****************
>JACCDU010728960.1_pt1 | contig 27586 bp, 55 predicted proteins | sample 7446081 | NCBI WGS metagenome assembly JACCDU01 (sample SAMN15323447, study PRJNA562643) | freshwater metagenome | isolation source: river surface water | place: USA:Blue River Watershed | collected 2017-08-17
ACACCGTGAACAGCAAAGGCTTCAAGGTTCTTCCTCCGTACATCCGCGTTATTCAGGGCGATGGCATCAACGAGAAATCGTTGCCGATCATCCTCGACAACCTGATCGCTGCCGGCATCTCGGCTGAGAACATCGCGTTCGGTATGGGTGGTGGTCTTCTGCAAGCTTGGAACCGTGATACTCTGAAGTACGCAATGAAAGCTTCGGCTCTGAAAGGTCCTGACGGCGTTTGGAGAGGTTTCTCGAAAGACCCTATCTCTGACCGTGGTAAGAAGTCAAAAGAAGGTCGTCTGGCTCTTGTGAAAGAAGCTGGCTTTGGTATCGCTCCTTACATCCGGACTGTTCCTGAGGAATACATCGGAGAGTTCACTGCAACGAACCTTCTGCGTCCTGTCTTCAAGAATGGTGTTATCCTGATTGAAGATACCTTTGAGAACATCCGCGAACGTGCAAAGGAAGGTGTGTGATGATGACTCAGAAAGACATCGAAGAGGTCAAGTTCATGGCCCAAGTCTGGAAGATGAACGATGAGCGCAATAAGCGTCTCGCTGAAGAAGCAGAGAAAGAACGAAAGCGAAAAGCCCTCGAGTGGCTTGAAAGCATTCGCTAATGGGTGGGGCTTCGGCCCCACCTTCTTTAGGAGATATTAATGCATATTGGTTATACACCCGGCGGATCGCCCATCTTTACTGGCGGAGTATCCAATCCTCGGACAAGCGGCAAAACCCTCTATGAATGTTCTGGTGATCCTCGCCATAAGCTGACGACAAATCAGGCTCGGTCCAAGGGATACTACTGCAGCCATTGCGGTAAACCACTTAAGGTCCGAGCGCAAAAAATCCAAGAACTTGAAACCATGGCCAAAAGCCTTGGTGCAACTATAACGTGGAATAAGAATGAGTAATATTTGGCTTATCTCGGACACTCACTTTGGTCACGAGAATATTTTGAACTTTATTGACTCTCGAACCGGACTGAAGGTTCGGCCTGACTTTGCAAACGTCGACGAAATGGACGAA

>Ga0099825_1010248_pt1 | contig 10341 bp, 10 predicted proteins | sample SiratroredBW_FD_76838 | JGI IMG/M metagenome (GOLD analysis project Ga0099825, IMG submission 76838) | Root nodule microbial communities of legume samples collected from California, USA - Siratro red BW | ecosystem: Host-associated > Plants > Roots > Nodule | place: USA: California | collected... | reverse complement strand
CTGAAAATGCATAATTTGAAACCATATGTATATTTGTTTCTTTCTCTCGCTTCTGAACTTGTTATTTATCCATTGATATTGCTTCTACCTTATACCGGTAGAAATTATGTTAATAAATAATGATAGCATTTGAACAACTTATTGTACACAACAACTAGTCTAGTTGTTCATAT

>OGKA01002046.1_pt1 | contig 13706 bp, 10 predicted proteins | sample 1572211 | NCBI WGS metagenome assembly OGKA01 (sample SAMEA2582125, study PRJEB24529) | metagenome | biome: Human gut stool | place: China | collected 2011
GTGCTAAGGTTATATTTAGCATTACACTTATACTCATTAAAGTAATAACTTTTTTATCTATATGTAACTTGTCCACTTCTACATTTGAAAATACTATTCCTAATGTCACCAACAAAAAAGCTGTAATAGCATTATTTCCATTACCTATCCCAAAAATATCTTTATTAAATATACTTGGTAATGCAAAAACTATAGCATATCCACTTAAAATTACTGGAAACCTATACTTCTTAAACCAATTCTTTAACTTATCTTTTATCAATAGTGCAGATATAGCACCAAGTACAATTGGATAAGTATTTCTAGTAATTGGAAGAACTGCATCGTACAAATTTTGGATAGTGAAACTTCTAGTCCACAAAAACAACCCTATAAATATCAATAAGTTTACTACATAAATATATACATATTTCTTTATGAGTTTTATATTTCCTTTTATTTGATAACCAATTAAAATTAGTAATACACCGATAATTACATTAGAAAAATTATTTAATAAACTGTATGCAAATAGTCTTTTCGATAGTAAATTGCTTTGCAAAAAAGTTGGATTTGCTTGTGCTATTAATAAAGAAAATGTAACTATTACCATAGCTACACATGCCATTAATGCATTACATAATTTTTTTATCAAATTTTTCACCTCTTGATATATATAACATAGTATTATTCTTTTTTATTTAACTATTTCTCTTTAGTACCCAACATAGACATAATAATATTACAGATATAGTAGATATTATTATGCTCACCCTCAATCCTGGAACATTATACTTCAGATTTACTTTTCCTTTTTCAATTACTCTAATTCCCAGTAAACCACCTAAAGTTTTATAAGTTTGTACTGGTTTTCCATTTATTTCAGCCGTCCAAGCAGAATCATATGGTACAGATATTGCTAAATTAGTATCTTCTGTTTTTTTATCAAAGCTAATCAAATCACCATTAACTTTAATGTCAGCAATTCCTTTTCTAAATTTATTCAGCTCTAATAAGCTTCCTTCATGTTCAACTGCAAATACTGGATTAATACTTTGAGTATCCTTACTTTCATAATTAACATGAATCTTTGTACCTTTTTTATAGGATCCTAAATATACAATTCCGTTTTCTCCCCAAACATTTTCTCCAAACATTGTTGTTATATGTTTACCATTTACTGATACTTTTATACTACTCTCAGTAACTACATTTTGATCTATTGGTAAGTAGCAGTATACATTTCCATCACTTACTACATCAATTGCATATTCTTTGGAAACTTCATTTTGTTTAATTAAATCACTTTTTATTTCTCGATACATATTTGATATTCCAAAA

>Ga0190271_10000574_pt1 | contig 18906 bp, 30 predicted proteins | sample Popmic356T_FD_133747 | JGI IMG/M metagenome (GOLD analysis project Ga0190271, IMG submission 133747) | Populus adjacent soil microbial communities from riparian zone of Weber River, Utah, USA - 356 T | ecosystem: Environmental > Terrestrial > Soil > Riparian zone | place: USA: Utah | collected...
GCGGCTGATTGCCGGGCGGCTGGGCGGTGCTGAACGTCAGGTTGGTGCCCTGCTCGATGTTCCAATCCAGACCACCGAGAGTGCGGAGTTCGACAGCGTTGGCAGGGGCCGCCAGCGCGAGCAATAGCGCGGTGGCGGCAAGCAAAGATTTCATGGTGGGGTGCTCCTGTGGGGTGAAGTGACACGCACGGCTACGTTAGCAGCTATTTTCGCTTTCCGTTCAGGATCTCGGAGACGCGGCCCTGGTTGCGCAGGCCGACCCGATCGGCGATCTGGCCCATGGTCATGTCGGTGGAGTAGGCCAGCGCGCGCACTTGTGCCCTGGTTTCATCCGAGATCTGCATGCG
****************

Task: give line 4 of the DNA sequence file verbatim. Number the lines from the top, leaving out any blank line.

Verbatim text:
CTGAAAATGCATAATTTGAAACCATATGTATATTTGTTTCTTTCTCTCGCTTCTGAACTTGTTATTTATCCATTGATATTGCTTCTACCTTATACCGGTAGAAATTATGTTAATAAATAATGATAGCATTTGAACAACTTATTGTACACAACAACTAGTCTAGTTGTTCATAT